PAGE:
• Allow package to incubate and swell for three hours or more at 70-75°F (21-24°C).
  • Use sanitizing solution to sanitize the package before opening.
  • Pitch into your wort or yeast starter that has been cooled to below 80°
  • Signs of fermentation should be evident within 24 hours, depending on yeast strain, brewing procedures and fermentation temperatures.
  • Note: Do not panic if you pack does not swell. Sometimes the inner pouch can be difficult to break. Just cut off the top and pitch into your wort. It takes a lot to kill yeast, so try the pack anyway. 99% of the time everything will turn out just fine.
  • Pluses:

  • Wyeast comes in many specific yeast strains to make your beer exactly like the commercial breweries do. Wyeast has a long fermentation time so your beer is more likely to ferment out, resulting in a better beer.
  • Activator pack is very easy to use.
  • Minuses:

  • Fermentation appears to take a long time to start, but don’t worry. Liquid yeasts sink to the bottom of your fermenter, so it just takes longer before you start to see bubbles coming out of the airlock.
  • White Labs

    White labs come in what looks like a test tube or in their PurePitch packaging . You can either pitch the yeast right into your wort, or make a yeast starter if you choose. For more information, see our PDF titled “How do I make a yeast starter?” Most brewers will pitch the yeast right into the wort. Here is how to prep for using White Labs yeast:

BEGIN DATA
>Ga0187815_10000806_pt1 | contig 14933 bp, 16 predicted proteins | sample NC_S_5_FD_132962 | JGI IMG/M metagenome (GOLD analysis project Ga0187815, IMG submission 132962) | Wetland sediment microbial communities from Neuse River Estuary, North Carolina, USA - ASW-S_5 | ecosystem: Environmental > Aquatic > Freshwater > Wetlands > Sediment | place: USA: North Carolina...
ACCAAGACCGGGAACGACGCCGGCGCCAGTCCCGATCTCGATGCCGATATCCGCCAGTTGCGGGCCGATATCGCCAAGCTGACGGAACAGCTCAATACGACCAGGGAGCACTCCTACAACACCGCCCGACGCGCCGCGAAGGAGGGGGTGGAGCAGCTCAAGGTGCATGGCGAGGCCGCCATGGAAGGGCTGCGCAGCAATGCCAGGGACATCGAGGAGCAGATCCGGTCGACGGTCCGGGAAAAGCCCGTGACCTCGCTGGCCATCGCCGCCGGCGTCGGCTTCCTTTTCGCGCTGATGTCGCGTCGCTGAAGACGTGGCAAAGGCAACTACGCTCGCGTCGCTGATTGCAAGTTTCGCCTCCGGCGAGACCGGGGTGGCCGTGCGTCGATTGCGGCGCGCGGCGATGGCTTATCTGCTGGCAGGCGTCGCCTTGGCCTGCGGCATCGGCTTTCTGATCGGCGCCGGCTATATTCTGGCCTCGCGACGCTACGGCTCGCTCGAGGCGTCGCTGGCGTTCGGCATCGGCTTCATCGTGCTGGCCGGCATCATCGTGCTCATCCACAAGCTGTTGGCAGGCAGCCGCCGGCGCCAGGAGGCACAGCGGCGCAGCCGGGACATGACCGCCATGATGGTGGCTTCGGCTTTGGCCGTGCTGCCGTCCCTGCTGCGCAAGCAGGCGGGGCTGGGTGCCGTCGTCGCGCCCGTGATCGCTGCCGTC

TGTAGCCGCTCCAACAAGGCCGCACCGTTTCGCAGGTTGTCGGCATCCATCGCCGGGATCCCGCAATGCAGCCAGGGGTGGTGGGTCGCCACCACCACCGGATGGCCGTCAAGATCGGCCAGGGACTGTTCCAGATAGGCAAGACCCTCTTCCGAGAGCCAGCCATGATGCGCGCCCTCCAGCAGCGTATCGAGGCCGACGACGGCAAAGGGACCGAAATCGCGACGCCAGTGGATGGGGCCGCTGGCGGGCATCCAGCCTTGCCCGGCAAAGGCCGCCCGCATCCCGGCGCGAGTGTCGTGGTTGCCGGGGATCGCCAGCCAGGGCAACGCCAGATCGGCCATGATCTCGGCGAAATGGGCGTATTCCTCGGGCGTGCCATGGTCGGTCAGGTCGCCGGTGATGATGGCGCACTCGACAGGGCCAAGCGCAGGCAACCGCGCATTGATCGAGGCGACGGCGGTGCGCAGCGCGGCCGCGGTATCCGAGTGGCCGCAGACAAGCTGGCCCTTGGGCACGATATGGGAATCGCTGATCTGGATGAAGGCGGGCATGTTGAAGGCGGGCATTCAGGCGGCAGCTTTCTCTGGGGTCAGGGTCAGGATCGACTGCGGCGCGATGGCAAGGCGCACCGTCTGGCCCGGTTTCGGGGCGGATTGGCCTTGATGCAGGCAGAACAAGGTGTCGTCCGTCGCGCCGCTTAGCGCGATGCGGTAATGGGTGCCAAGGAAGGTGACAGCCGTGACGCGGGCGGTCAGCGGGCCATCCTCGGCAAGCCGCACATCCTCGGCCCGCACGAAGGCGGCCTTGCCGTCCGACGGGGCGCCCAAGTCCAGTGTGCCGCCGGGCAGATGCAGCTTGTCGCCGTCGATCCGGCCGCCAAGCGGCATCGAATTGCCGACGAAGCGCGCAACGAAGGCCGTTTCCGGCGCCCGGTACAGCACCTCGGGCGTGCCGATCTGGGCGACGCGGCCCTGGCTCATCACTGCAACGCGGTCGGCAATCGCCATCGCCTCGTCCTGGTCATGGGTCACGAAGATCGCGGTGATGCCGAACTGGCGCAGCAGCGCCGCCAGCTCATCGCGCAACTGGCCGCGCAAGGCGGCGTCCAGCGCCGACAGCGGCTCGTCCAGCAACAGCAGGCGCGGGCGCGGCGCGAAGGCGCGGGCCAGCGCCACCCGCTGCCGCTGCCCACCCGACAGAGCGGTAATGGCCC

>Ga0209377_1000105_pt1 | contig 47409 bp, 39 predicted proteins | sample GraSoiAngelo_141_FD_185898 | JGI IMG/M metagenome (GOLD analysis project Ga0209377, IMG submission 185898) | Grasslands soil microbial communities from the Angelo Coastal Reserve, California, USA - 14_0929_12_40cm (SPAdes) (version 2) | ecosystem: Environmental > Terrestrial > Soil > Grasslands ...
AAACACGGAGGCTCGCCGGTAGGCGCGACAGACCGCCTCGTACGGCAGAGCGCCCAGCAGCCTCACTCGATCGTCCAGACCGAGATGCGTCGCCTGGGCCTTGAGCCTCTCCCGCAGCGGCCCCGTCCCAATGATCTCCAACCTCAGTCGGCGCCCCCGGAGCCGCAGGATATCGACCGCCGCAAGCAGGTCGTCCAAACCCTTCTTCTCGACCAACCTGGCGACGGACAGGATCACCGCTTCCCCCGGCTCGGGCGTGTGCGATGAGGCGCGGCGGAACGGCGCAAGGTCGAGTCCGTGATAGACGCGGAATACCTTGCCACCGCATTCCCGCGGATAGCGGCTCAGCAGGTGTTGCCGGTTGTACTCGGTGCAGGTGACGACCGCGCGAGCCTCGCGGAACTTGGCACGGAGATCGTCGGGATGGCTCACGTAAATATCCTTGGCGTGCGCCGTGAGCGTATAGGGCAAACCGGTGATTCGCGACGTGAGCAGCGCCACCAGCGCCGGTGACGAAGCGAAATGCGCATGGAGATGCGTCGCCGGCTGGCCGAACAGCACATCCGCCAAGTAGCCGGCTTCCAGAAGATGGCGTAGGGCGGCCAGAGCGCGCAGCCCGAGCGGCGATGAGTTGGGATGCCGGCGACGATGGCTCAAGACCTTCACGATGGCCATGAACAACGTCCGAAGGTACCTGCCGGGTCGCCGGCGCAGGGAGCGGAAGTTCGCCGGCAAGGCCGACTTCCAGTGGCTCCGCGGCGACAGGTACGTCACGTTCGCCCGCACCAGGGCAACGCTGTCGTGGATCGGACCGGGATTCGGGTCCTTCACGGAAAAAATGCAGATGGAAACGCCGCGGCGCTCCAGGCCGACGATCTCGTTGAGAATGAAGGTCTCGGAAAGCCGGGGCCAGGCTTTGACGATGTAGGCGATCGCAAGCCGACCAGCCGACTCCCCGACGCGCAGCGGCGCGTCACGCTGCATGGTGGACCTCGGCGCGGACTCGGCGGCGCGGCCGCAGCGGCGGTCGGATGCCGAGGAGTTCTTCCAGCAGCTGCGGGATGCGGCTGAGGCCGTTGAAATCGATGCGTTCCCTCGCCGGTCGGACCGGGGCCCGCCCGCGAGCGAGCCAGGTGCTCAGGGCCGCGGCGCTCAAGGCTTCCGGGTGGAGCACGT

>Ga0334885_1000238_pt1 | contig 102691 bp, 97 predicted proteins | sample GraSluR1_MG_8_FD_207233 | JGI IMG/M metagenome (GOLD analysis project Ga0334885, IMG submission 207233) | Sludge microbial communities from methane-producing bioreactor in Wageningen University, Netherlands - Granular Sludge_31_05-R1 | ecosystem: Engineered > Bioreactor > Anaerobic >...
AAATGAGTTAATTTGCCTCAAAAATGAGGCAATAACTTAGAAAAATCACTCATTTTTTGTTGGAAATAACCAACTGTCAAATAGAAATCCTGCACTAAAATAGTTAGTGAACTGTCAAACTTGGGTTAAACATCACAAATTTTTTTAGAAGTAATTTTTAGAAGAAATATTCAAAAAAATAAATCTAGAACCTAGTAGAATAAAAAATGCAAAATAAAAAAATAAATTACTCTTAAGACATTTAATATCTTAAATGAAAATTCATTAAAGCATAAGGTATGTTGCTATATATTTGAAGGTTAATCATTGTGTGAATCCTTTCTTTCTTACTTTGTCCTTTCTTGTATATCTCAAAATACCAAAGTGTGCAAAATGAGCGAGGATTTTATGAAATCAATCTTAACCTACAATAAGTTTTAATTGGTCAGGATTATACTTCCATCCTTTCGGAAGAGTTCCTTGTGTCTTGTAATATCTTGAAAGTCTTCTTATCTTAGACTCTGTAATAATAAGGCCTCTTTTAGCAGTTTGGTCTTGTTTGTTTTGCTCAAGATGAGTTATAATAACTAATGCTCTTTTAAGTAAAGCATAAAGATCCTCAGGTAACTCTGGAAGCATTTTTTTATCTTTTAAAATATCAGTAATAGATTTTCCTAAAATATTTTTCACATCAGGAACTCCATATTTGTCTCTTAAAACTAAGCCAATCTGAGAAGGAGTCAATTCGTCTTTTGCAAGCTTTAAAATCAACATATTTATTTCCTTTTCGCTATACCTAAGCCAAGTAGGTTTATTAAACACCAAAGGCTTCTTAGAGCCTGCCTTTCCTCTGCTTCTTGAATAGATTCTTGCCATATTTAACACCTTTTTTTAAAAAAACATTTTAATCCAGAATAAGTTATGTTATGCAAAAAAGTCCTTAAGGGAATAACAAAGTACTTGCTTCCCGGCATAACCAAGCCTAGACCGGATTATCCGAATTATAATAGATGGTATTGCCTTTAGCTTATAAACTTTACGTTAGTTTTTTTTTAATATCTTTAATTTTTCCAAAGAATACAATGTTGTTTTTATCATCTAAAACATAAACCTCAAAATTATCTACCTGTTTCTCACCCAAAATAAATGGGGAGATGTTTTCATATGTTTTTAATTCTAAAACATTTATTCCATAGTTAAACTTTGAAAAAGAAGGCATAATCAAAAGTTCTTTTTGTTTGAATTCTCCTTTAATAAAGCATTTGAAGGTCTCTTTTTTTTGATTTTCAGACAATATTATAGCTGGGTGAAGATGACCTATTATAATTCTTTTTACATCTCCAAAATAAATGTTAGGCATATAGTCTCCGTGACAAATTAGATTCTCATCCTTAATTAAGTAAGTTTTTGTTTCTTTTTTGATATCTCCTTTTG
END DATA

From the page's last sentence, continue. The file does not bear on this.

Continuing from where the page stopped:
• Take the yeast out of the refrigerator 24 hours before use and set on counter.
  • Open cap on vial. Pour contents into the wort. With PurePitch sanitize the outside of the package and a pair of clean scissors before cutting off the top along the dotted line.
  • Also be sure to squeeze out the package over your fermentor as the yeast can sometimes cake up inside the PurePitch packaging.
  • That’s all you need to do with White Labs!


  • White Labs has many specific yeast strains to choose from. Open the top and you are ready to use.
  • Minuses:

  • Fermentation appears to take a long time to start, but don’t worry. Liquid yeasts sink to the bottom of your fermenter, so it just takes longer before you start to see bubbles coming out of the airlock.
  • Note: Yeast can take 24 – 72 hours to show signs of fermentation. Give the yeast time to work before you start becoming concerned. If after 72 hours and no signs of fermentation, add dry yeast. If you are not sure if the yeast has worked or not; take a hydrometer reading, or taste the beer. If it is very sweet, the yeast has not worked. Dry yeast may start in a couple hours, but it can ferment a beer in less than 12 hours.

    If you are not sure about the viability of your yeast then make a starter first. This will give you the opportunity to ensure that the yeast is working before you pitch it into your wort. Even if there are only two yeast cells left, that is all you need to ferment a beer.